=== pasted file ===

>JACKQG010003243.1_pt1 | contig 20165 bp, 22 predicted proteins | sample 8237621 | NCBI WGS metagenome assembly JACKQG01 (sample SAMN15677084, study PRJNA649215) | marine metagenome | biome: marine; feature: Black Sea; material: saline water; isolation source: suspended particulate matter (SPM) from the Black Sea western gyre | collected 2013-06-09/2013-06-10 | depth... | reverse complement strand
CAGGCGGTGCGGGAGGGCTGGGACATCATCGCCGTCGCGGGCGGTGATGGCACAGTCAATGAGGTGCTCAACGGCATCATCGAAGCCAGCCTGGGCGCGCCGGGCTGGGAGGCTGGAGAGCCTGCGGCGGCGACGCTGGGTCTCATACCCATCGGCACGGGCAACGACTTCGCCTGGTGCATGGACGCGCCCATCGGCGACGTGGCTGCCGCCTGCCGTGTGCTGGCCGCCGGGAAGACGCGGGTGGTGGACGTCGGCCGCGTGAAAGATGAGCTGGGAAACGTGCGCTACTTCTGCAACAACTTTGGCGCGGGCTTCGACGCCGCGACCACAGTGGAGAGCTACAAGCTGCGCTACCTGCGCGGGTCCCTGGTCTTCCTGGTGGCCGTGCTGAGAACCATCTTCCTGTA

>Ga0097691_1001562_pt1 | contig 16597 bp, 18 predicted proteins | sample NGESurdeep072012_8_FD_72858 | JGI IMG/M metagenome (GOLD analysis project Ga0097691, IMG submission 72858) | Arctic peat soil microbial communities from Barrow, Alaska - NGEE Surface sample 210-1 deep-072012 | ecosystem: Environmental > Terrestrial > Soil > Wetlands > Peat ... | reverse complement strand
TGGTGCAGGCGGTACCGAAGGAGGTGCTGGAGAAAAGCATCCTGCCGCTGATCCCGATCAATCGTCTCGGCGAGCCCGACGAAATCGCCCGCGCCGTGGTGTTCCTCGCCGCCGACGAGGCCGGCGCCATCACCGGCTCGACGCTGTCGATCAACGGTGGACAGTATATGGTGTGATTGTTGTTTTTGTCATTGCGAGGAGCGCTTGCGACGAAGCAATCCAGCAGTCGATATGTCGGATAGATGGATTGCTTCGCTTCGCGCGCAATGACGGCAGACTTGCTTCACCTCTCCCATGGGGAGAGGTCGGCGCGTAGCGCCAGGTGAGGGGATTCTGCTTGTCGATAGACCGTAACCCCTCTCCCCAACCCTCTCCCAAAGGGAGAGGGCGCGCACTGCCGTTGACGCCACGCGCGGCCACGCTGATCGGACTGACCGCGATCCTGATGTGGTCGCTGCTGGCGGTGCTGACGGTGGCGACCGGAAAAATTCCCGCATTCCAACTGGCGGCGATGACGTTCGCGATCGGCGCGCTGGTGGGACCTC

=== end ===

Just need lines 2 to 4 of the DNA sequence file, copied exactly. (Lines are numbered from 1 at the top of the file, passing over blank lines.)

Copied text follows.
CAGGCGGTGCGGGAGGGCTGGGACATCATCGCCGTCGCGGGCGGTGATGGCACAGTCAATGAGGTGCTCAACGGCATCATCGAAGCCAGCCTGGGCGCGCCGGGCTGGGAGGCTGGAGAGCCTGCGGCGGCGACGCTGGGTCTCATACCCATCGGCACGGGCAACGACTTCGCCTGGTGCATGGACGCGCCCATCGGCGACGTGGCTGCCGCCTGCCGTGTGCTGGCCGCCGGGAAGACGCGGGTGGTGGACGTCGGCCGCGTGAAAGATGAGCTGGGAAACGTGCGCTACTTCTGCAACAACTTTGGCGCGGGCTTCGACGCCGCGACCACAGTGGAGAGCTACAAGCTGCGCTACCTGCGCGGGTCCCTGGTCTTCCTGGTGGCCGTGCTGAGAACCATCTTCCTGTA

>Ga0097691_1001562_pt1 | contig 16597 bp, 18 predicted proteins | sample NGESurdeep072012_8_FD_72858 | JGI IMG/M metagenome (GOLD analysis project Ga0097691, IMG submission 72858) | Arctic peat soil microbial communities from Barrow, Alaska - NGEE Surface sample 210-1 deep-072012 | ecosystem: Environmental > Terrestrial > Soil > Wetlands > Peat ... | reverse complement strand
TGGTGCAGGCGGTACCGAAGGAGGTGCTGGAGAAAAGCATCCTGCCGCTGATCCCGATCAATCGTCTCGGCGAGCCCGACGAAATCGCCCGCGCCGTGGTGTTCCTCGCCGCCGACGAGGCCGGCGCCATCACCGGCTCGACGCTGTCGATCAACGGTGGACAGTATATGGTGTGATTGTTGTTTTTGTCATTGCGAGGAGCGCTTGCGACGAAGCAATCCAGCAGTCGATATGTCGGATAGATGGATTGCTTCGCTTCGCGCGCAATGACGGCAGACTTGCTTCACCTCTCCCATGGGGAGAGGTCGGCGCGTAGCGCCAGGTGAGGGGATTCTGCTTGTCGATAGACCGTAACCCCTCTCCCCAACCCTCTCCCAAAGGGAGAGGGCGCGCACTGCCGTTGACGCCACGCGCGGCCACGCTGATCGGACTGACCGCGATCCTGATGTGGTCGCTGCTGGCGGTGCTGACGGTGGCGACCGGAAAAATTCCCGCATTCCAACTGGCGGCGATGACGTTCGCGATCGGCGCGCTGGTGGGACCTC